Judge rips Iowa police chief for using stun gun on partiers

FILE - This undated file photo provided by the Iowa Department of Public Safety shows Armstrong, Iowa, police chief Craig Merrill. Judge Nancy Whittenburg recently rejected arguments by Merrill that his deployment of the Taser device in an off-duty, social setting against voluntary participants was not a criminal act. "Merrill did not have justification to use a defensive weapon with the intent to cause pain for entertainment purposes on compliant partygoers," Whittenburg wrote in a ruling dated Thursday, May 27, 2021. Merrill was charged in February with two counts of assault with a dangerous weapon for using the stun gun against Armstrongs then-maintenance director Tylor Evans and several others who attended parties at Merrills home in April and July 2016. (Iowa Department of Public Safety via AP, file)
FILE - This undated file photo provided by the Iowa Department of Public Safety shows Armstrong, Iowa, police chief Craig Merrill. Judge Nancy Whittenburg recently rejected arguments by Merrill that his deployment of the Taser device in an off-duty, social setting against voluntary participants was not a criminal act. "Merrill did not have justification to use a defensive weapon with the intent to cause pain for entertainment purposes on compliant partygoers," Whittenburg wrote in a ruling dated Thursday, May 27, 2021. Merrill was charged in February with two counts of assault with a dangerous weapon for using the stun gun against Armstrongs then-maintenance director Tylor Evans and several others who attended parties at Merrills home in April and July 2016. (Iowa Department of Public Safety via AP, file)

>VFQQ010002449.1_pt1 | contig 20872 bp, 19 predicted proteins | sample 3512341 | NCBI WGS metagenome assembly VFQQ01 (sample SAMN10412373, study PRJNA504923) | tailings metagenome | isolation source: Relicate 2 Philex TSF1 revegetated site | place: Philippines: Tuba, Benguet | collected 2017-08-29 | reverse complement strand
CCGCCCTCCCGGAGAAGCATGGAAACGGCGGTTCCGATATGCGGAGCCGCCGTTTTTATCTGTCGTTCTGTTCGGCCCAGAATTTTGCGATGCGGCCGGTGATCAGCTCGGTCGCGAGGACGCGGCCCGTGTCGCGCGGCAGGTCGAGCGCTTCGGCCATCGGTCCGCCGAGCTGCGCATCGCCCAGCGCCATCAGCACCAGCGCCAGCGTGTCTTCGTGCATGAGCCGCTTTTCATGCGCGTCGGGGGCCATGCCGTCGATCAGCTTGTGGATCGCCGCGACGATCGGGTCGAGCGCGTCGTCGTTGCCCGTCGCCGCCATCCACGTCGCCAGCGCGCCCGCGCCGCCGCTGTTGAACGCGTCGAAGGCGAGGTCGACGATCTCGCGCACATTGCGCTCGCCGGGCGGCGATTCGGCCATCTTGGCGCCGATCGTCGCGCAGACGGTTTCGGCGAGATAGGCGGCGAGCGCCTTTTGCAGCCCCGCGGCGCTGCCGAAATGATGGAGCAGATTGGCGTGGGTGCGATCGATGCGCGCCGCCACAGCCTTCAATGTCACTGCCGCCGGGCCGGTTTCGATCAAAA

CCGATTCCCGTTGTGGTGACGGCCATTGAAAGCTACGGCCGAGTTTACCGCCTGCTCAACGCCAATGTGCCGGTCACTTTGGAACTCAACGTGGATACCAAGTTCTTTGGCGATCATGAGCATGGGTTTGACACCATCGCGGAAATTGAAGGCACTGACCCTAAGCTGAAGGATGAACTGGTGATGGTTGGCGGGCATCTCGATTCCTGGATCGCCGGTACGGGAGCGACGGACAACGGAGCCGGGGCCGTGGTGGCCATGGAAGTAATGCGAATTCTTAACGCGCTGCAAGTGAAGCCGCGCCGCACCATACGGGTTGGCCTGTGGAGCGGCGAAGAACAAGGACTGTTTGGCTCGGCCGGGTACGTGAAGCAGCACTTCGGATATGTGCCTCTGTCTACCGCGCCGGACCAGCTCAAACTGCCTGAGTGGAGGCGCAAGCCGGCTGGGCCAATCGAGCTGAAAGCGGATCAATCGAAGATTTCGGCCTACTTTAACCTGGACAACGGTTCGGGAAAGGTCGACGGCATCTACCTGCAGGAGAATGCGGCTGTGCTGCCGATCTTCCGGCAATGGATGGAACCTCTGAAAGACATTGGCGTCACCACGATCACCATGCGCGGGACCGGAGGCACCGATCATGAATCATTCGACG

IOWA CITY, Iowa – A judge has condemned an Iowa police chief for using his city-issued stun gun to shock guests at two parties in 2016, calling it an “immoral activity” that could have caused serious injuries or death.

Judge Nancy Whittenburg recently rejected arguments by Craig Merrill, the police chief in Armstrong, that his deployment of the Taser device in an off-duty, social setting against voluntary participants was not a criminal act.

“Merrill did not have justification to use a defensive weapon with the intent to cause pain for entertainment purposes on compliant partygoers,” Whittenburg wrote in a ruling dated May 27.

Noting that the weapon is capable of causing injuries ranging from burning skin to death, she added, “Merrill is exceptionally lucky that no one suffered a medical emergency or died at the party.”

Merrill was charged in February with two counts of assault with a dangerous weapon for using the stun gun against Armstrong’s then-maintenance director Tylor Evans and several others who attended parties at Merrill’s home in April and July 2016.

“Defendant Merrill announced that he knew he was ‘not supposed to do this,’ attempted to prevent partygoers from documenting the crime, and told partygoers he would lie to the City Council about whether the TASER darts had been deployed,” prosecutors said in a recent filing.

Prosecutors say Merrill collected $30 from guests to pay for the city to replace the cost of the gun’s cartridge but never deposited the funds.

At a second gathering around July 4, Merrill admitted that he had shocked everyone who attended multiple times using the device's drive-stun function, which delivers electrical shocks as a method of pain compliance, prosecutors allege.